Since the current writers strike was first bruited, the prospect of more reality TV has been held out to the public like a threat -- coal in the stocking at Christmas, the boogeyman waiting in the closet. People watch a lot of reality TV as it is, but I suspect that even among its most ardent fans there are many who sense there is something not quite right about it, something not . . . real. It's good for sensation and sentiment but not for anything resembling the dispassionately considered truth.
It sometimes feels as if all this unreal reality, fast and cheap as it is to make, will leave no room for more considered, delicately rendered representations of the world. But the answer to that, as embodied by Brett Morgen's eight-part, four-hour "Nimrod Nation" (which begins tonight on the Sundance Channel), is "Not yet."
The series tracks a season in the life of the Watersmeet Nimrods, a small-town basketball team in far-northern Michigan that in 2004 was featured in an ad that Morgen ("The Kid Stays in the Picture") directed for ESPN. The spot turned them briefly into celebrities -- the team appeared on "The Tonight Show With Jay Leno," and Watersmeet Township School sold more than half a million dollars' worth of Nimrod-branded apparel to the wider world. But none of that is mentioned here, and it would be beside the point anyway. The team is the focus, but the community is the subject, and a little notoriety does not seem to have changed it.
It is a sweet film, beautifully shot, with an interest in and sensitivity to light and air, to bodies in space and in motion, to landscape and in detail that can arguably be called love. Where reality TV invites you to judge, "Nimrod Nation" merely asks you to look. You don't have to like sports particularly -- I can say that as one who does not -- to go under its spell.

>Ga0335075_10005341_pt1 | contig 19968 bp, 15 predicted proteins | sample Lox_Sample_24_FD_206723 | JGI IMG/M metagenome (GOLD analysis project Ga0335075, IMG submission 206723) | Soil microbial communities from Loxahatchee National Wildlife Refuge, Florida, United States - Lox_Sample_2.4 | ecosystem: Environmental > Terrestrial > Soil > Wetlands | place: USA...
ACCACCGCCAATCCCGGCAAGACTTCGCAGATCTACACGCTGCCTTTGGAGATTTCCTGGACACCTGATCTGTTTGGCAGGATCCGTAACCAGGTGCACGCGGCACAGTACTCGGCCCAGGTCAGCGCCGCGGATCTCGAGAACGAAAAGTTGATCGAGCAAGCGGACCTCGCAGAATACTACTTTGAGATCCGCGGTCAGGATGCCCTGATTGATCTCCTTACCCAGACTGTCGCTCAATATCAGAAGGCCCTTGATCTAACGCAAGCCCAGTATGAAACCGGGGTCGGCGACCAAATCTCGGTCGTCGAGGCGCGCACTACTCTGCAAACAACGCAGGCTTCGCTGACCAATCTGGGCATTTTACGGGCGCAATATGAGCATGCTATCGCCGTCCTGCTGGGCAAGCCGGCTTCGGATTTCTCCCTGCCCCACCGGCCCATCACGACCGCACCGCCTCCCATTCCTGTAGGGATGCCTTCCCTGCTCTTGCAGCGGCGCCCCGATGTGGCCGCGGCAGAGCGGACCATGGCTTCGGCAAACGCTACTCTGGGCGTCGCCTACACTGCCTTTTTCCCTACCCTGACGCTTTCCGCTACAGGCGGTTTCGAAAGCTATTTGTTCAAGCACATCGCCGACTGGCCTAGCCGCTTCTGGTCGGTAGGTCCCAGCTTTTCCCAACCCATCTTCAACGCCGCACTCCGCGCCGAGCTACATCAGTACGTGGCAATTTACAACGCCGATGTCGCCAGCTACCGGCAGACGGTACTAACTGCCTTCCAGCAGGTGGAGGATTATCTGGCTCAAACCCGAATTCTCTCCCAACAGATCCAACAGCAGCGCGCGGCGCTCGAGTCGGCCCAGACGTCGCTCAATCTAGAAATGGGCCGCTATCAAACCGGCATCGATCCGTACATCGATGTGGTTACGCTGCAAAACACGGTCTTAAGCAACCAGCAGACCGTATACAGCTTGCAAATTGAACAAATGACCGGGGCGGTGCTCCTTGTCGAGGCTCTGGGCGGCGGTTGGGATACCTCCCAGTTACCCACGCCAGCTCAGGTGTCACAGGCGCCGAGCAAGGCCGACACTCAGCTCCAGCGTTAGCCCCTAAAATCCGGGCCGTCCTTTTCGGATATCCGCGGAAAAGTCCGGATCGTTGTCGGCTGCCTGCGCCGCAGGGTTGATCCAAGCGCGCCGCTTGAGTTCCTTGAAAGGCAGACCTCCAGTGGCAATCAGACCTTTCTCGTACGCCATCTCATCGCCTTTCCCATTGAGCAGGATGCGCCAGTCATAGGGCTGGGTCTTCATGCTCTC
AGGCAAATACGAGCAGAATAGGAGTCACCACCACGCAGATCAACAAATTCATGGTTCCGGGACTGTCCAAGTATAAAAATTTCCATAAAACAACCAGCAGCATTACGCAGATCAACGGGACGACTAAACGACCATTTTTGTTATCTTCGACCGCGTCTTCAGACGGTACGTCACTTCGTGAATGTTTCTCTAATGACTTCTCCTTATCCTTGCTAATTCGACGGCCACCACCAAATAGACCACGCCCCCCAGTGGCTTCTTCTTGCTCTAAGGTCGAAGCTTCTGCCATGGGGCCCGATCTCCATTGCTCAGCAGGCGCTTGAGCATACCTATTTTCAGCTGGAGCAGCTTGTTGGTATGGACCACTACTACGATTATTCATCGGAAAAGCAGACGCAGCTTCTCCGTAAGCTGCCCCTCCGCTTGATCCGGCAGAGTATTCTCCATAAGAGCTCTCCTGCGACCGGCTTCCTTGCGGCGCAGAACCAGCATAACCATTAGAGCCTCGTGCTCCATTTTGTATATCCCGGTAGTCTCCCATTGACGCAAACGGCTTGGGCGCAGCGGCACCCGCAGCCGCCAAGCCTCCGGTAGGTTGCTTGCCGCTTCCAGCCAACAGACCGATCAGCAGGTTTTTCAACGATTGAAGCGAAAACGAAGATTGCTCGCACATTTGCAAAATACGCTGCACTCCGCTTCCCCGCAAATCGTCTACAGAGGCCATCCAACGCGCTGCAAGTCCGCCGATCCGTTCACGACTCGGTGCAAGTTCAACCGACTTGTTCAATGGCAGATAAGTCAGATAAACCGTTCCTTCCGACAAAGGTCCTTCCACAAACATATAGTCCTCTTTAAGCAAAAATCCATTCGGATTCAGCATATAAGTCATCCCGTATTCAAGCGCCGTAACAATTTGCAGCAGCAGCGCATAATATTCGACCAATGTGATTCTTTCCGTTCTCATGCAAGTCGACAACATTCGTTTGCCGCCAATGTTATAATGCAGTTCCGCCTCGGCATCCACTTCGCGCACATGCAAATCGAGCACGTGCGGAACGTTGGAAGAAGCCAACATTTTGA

The world it presents, relentlessly sub-zero and covered in white and silence, is at once harsh and enchanted. "This is heaven," says one resident, out ice fishing in 30-below weather, even as another, much younger, dreams of getting out: "I want to be in a half-decent, warm place," she declares. (She wants to go to Wisconsin.)
Like David Sutherland's "Country Boys" or Frederick Wiseman's "Belfast, Maine," it is long, unhurried and set in the sort of out-of-the-way, less-than-affluent place that TV typically romanticizes or demeans but rarely gets right, when it bothers at all. "Men in Trees" borrows a bit of the climate, and "Friday Night Lights" approaches similar subject matter; yet for all that "Lights" attempts to stay real, it still succumbs to fits of melodrama and fills the screen with model-hot kids mostly too old for their roles. (The kids of "Nimrod Nation" are beautiful too, but in the way that kids just naturally are.) In Hollywood, someone who looks and talks like Nimrod coach (and high school principal) George Peterson III would never be cast as himself, unless for comic effect.
Of course, this is not necessarily the last word on Watersmeet -- the town may have fewer than 1,500 inhabitants, but that's still at least 1,400 more than appear here in any significant way. Those we do see are seemingly untouched by modern media and distractions: Instead, we see them hunting, fishing, gathered at bonfires, hanging out on the ice, rehearsing a school play. (I would have liked to have seen more of that, personally, and less hunting, slaughtering and butchering -- sensitive viewers be warned.)
As with the ice fishers of "Nimrod Nation," documentary filmmaking takes patience; you have to let the story come to you. And these are not stories as such, with beginnings and ends, but slices of life within a sliver of time. There are crises -- a teenage pregnancy, tension over the perceived slight of a Native American player, the threat of development -- but the film is more about continuity than conflict: Morgen takes as his Greek chorus a pack of senior citizens, gathered in a local diner, who discuss the team and its young players, who have themselves been playing basketball together as long as they can remember.
Where: Sundance Channel
When: 9 tonight
Rating: TV-PG (may be unsuitable for young children)